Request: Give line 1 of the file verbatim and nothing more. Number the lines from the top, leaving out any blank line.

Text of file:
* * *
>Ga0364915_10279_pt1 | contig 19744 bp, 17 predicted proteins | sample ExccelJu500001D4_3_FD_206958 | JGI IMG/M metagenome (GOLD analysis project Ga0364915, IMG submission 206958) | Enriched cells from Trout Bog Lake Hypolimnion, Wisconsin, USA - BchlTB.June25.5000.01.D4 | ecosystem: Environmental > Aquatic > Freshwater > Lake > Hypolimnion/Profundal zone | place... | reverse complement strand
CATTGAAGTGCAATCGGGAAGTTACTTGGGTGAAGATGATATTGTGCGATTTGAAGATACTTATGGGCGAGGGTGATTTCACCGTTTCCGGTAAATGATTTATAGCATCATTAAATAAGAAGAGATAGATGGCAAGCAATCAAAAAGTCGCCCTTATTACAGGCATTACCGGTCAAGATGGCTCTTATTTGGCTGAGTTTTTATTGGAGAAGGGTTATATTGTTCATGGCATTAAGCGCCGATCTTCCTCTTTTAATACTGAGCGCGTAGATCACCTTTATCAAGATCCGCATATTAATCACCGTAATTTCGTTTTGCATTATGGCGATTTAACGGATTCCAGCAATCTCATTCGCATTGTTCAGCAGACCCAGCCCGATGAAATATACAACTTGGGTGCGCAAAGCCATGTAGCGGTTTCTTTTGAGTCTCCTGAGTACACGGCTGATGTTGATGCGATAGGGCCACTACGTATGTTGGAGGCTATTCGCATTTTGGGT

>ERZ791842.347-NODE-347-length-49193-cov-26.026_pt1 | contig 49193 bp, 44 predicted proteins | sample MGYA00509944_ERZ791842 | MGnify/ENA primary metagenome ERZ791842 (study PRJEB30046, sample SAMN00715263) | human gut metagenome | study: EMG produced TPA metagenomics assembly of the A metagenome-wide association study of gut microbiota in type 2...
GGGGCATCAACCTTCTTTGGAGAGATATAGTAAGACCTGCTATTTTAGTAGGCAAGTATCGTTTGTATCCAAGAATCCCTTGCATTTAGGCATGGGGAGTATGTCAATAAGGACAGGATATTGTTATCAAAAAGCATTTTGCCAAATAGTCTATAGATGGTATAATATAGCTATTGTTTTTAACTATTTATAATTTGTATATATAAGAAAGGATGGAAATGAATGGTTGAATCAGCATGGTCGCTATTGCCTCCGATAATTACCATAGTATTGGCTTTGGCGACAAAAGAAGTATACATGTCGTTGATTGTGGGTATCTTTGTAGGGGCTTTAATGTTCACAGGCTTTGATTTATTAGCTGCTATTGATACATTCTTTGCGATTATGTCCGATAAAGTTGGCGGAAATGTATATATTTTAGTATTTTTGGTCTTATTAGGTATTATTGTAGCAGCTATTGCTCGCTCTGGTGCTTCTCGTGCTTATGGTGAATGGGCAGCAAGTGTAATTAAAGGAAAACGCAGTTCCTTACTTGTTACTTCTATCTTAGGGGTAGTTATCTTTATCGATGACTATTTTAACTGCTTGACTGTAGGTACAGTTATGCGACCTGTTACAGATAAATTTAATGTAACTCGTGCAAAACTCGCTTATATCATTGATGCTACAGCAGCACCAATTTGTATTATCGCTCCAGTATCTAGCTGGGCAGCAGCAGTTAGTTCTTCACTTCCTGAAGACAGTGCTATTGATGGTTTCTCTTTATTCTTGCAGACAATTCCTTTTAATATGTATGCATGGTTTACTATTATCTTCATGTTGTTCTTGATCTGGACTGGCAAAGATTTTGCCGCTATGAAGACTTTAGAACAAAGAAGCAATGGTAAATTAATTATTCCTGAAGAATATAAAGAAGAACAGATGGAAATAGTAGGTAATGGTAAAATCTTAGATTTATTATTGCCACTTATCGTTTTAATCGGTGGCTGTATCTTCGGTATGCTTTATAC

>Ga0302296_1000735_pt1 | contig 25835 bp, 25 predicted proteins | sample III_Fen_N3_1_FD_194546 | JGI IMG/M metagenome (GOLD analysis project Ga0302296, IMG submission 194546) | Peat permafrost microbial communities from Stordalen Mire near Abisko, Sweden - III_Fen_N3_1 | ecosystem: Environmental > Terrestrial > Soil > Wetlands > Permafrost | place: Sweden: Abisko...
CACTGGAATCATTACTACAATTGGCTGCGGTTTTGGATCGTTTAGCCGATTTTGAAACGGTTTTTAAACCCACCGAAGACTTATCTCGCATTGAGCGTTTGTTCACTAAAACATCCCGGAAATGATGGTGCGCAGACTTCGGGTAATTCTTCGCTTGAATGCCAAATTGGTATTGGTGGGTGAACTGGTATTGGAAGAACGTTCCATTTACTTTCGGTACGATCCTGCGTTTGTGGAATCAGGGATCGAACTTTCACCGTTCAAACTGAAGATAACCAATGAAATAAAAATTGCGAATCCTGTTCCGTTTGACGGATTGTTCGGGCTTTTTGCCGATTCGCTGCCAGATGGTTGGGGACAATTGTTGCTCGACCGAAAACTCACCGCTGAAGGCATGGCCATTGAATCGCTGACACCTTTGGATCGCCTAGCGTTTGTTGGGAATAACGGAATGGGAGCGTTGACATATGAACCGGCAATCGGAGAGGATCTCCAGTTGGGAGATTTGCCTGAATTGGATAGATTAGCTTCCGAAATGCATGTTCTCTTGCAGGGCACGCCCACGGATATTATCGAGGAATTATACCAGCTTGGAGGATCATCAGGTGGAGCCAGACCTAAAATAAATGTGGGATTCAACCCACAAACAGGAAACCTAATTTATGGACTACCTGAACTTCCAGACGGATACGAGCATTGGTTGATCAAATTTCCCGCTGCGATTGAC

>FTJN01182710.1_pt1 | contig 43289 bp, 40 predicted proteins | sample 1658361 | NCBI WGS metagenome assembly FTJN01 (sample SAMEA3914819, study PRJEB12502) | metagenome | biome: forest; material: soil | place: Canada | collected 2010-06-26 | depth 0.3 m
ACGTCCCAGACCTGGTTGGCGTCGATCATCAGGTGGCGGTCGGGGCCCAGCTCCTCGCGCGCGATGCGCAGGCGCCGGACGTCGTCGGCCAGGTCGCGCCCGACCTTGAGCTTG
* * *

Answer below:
>Ga0364915_10279_pt1 | contig 19744 bp, 17 predicted proteins | sample ExccelJu500001D4_3_FD_206958 | JGI IMG/M metagenome (GOLD analysis project Ga0364915, IMG submission 206958) | Enriched cells from Trout Bog Lake Hypolimnion, Wisconsin, USA - BchlTB.June25.5000.01.D4 | ecosystem: Environmental > Aquatic > Freshwater > Lake > Hypolimnion/Profundal zone | place... | reverse complement strand